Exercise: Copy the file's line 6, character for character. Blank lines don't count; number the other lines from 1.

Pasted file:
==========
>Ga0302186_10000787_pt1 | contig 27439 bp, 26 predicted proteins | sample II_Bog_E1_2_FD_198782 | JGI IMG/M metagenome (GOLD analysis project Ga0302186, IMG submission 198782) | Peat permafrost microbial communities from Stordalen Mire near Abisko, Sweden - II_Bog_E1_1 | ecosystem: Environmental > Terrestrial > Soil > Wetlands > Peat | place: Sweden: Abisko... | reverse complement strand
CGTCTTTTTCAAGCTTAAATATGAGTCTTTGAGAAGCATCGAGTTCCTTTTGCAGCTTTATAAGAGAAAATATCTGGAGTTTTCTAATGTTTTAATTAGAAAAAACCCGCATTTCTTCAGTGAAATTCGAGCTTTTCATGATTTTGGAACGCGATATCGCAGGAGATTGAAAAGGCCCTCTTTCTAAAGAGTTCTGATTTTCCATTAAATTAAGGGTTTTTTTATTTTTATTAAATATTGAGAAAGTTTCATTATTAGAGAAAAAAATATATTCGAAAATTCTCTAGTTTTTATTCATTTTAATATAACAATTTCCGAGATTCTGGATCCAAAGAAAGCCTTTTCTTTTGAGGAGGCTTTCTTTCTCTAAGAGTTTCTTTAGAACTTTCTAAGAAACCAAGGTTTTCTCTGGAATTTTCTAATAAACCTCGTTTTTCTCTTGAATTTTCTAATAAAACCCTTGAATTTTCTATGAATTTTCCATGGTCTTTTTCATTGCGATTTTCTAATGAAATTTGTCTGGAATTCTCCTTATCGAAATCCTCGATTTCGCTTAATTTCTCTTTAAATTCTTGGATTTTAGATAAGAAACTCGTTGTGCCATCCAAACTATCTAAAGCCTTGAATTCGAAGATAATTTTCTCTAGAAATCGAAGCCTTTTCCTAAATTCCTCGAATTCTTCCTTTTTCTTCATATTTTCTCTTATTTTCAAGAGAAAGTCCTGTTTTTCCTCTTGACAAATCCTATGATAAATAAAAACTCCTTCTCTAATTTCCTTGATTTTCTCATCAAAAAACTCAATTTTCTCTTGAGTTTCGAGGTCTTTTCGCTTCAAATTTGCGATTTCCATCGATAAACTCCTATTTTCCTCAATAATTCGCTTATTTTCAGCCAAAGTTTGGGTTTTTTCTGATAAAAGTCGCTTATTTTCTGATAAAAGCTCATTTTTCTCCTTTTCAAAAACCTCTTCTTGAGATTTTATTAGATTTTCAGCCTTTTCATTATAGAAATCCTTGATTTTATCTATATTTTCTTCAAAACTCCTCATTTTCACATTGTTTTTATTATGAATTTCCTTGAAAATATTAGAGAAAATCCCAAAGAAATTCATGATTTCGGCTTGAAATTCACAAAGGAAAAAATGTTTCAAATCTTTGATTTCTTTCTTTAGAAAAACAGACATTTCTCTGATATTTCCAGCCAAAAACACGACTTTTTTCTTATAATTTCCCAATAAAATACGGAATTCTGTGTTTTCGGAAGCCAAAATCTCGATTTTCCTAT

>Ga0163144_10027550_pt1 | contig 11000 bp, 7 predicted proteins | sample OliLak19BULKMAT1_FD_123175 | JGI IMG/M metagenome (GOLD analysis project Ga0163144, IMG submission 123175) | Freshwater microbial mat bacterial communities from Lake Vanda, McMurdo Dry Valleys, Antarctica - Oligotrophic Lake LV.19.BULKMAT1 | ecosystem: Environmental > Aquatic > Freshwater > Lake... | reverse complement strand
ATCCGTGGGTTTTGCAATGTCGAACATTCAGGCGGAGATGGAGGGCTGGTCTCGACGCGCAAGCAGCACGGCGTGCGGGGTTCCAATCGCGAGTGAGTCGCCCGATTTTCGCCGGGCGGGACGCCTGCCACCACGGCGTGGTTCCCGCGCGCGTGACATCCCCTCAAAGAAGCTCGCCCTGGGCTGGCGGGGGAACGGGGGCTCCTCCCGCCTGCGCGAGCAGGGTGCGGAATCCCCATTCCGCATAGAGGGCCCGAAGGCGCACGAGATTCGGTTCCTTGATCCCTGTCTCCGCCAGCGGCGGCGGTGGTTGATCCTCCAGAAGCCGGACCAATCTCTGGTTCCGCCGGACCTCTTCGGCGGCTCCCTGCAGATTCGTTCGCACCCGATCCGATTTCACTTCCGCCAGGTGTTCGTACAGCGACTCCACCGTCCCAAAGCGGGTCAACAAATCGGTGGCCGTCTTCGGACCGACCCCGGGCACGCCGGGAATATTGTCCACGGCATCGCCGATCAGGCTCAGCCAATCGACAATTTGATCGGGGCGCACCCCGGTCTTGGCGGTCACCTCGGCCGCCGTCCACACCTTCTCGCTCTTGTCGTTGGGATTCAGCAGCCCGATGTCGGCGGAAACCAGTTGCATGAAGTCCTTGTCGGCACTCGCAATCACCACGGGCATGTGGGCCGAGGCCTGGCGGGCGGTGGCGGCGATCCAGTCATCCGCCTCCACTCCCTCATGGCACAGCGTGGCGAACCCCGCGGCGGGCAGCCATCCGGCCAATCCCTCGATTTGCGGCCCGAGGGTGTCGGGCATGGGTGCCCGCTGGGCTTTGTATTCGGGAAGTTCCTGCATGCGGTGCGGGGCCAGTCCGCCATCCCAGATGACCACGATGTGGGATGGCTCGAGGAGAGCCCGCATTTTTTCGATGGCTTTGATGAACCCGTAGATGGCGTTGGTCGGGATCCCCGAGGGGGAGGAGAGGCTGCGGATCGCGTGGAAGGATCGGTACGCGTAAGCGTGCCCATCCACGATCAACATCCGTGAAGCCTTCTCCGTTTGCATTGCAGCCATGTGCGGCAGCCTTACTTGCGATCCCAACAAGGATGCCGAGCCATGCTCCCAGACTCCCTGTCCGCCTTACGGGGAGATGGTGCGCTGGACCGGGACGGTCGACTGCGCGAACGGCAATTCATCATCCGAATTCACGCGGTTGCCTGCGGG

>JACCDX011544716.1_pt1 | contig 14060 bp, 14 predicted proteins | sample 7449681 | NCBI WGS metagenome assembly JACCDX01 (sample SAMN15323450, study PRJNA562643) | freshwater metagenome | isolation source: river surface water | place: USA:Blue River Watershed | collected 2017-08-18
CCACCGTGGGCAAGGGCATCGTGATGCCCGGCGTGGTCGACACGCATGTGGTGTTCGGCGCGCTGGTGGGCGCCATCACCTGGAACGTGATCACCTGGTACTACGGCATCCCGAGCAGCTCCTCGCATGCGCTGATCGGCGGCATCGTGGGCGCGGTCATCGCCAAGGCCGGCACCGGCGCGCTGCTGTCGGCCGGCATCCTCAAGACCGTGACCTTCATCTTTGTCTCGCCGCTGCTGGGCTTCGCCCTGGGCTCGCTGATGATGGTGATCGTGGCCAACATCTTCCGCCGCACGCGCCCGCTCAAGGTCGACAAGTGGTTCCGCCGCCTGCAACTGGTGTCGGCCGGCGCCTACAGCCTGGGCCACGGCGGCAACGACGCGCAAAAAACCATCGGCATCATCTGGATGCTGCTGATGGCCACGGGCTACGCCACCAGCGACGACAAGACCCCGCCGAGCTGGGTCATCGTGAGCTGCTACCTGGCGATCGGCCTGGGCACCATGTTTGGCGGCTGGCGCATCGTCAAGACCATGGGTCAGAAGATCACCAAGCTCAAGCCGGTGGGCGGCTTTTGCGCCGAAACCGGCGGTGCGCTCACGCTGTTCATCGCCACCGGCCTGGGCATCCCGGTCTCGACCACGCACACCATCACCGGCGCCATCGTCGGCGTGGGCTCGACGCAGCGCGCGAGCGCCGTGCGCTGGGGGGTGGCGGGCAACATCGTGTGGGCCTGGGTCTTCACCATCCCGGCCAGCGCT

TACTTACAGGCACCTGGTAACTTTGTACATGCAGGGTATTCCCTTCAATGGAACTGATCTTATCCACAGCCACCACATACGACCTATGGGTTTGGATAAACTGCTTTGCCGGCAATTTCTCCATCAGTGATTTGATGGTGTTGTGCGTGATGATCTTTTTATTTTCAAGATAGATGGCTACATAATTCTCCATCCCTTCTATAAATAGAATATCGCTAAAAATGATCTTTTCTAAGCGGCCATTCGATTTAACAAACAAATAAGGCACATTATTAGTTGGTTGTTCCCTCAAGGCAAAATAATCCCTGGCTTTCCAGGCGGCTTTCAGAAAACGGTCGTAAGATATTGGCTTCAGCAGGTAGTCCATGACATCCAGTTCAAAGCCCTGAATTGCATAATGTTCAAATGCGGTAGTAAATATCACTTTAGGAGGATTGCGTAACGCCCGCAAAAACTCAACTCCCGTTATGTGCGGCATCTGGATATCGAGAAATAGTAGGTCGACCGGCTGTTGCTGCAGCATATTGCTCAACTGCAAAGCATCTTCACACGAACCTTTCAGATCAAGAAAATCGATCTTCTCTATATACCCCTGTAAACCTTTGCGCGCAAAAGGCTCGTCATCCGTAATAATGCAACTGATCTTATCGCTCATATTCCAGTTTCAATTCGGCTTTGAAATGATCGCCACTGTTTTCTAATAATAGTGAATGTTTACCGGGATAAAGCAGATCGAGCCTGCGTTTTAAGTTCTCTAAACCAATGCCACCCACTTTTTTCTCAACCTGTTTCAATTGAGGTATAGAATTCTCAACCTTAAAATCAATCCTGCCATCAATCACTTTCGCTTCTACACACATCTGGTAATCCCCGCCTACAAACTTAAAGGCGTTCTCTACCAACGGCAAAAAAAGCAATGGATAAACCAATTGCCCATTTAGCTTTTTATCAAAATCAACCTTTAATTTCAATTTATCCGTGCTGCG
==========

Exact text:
CCACCGTGGGCAAGGGCATCGTGATGCCCGGCGTGGTCGACACGCATGTGGTGTTCGGCGCGCTGGTGGGCGCCATCACCTGGAACGTGATCACCTGGTACTACGGCATCCCGAGCAGCTCCTCGCATGCGCTGATCGGCGGCATCGTGGGCGCGGTCATCGCCAAGGCCGGCACCGGCGCGCTGCTGTCGGCCGGCATCCTCAAGACCGTGACCTTCATCTTTGTCTCGCCGCTGCTGGGCTTCGCCCTGGGCTCGCTGATGATGGTGATCGTGGCCAACATCTTCCGCCGCACGCGCCCGCTCAAGGTCGACAAGTGGTTCCGCCGCCTGCAACTGGTGTCGGCCGGCGCCTACAGCCTGGGCCACGGCGGCAACGACGCGCAAAAAACCATCGGCATCATCTGGATGCTGCTGATGGCCACGGGCTACGCCACCAGCGACGACAAGACCCCGCCGAGCTGGGTCATCGTGAGCTGCTACCTGGCGATCGGCCTGGGCACCATGTTTGGCGGCTGGCGCATCGTCAAGACCATGGGTCAGAAGATCACCAAGCTCAAGCCGGTGGGCGGCTTTTGCGCCGAAACCGGCGGTGCGCTCACGCTGTTCATCGCCACCGGCCTGGGCATCCCGGTCTCGACCACGCACACCATCACCGGCGCCATCGTCGGCGTGGGCTCGACGCAGCGCGCGAGCGCCGTGCGCTGGGGGGTGGCGGGCAACATCGTGTGGGCCTGGGTCTTCACCATCCCGGCCAGCGCT